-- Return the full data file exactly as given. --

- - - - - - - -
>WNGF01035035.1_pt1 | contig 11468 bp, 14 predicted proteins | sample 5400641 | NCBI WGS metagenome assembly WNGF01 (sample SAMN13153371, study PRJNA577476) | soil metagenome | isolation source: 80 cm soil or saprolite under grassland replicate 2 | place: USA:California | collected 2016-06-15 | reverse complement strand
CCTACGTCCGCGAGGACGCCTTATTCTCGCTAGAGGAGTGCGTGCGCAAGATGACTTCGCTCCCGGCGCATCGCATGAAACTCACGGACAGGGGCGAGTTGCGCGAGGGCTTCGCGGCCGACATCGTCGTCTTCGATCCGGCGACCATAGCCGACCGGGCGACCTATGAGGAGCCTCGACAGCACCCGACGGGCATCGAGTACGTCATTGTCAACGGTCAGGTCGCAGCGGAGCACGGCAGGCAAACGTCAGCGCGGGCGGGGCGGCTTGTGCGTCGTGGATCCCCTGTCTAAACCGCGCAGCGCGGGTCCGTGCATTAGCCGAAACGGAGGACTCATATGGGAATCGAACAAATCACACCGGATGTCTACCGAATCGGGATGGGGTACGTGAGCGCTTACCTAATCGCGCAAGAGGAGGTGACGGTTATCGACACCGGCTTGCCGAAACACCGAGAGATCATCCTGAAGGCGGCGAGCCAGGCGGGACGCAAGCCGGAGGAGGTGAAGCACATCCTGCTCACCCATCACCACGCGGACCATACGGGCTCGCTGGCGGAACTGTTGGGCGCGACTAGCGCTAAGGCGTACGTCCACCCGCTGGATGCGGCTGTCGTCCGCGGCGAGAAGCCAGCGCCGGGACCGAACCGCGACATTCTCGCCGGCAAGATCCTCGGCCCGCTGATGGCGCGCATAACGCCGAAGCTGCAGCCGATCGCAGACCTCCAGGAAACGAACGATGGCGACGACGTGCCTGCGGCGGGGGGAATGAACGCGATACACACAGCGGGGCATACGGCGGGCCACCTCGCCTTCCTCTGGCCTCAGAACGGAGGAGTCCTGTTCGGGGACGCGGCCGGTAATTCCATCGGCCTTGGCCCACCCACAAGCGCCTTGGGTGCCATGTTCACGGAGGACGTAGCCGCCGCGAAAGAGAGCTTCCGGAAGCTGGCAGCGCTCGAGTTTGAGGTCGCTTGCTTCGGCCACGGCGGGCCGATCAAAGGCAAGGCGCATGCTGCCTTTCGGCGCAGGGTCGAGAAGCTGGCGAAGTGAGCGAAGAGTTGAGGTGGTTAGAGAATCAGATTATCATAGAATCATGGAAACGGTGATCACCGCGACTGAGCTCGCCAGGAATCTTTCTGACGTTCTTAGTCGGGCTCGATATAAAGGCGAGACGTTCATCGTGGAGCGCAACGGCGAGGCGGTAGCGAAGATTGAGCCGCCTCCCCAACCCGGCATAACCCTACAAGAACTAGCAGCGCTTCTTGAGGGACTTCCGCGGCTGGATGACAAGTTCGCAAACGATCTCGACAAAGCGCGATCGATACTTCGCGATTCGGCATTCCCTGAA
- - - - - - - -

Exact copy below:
>WNGF01035035.1_pt1 | contig 11468 bp, 14 predicted proteins | sample 5400641 | NCBI WGS metagenome assembly WNGF01 (sample SAMN13153371, study PRJNA577476) | soil metagenome | isolation source: 80 cm soil or saprolite under grassland replicate 2 | place: USA:California | collected 2016-06-15 | reverse complement strand
CCTACGTCCGCGAGGACGCCTTATTCTCGCTAGAGGAGTGCGTGCGCAAGATGACTTCGCTCCCGGCGCATCGCATGAAACTCACGGACAGGGGCGAGTTGCGCGAGGGCTTCGCGGCCGACATCGTCGTCTTCGATCCGGCGACCATAGCCGACCGGGCGACCTATGAGGAGCCTCGACAGCACCCGACGGGCATCGAGTACGTCATTGTCAACGGTCAGGTCGCAGCGGAGCACGGCAGGCAAACGTCAGCGCGGGCGGGGCGGCTTGTGCGTCGTGGATCCCCTGTCTAAACCGCGCAGCGCGGGTCCGTGCATTAGCCGAAACGGAGGACTCATATGGGAATCGAACAAATCACACCGGATGTCTACCGAATCGGGATGGGGTACGTGAGCGCTTACCTAATCGCGCAAGAGGAGGTGACGGTTATCGACACCGGCTTGCCGAAACACCGAGAGATCATCCTGAAGGCGGCGAGCCAGGCGGGACGCAAGCCGGAGGAGGTGAAGCACATCCTGCTCACCCATCACCACGCGGACCATACGGGCTCGCTGGCGGAACTGTTGGGCGCGACTAGCGCTAAGGCGTACGTCCACCCGCTGGATGCGGCTGTCGTCCGCGGCGAGAAGCCAGCGCCGGGACCGAACCGCGACATTCTCGCCGGCAAGATCCTCGGCCCGCTGATGGCGCGCATAACGCCGAAGCTGCAGCCGATCGCAGACCTCCAGGAAACGAACGATGGCGACGACGTGCCTGCGGCGGGGGGAATGAACGCGATACACACAGCGGGGCATACGGCGGGCCACCTCGCCTTCCTCTGGCCTCAGAACGGAGGAGTCCTGTTCGGGGACGCGGCCGGTAATTCCATCGGCCTTGGCCCACCCACAAGCGCCTTGGGTGCCATGTTCACGGAGGACGTAGCCGCCGCGAAAGAGAGCTTCCGGAAGCTGGCAGCGCTCGAGTTTGAGGTCGCTTGCTTCGGCCACGGCGGGCCGATCAAAGGCAAGGCGCATGCTGCCTTTCGGCGCAGGGTCGAGAAGCTGGCGAAGTGAGCGAAGAGTTGAGGTGGTTAGAGAATCAGATTATCATAGAATCATGGAAACGGTGATCACCGCGACTGAGCTCGCCAGGAATCTTTCTGACGTTCTTAGTCGGGCTCGATATAAAGGCGAGACGTTCATCGTGGAGCGCAACGGCGAGGCGGTAGCGAAGATTGAGCCGCCTCCCCAACCCGGCATAACCCTACAAGAACTAGCAGCGCTTCTTGAGGGACTTCCGCGGCTGGATGACAAGTTCGCAAACGATCTCGACAAAGCGCGATCGATACTTCGCGATTCGGCATTCCCTGAA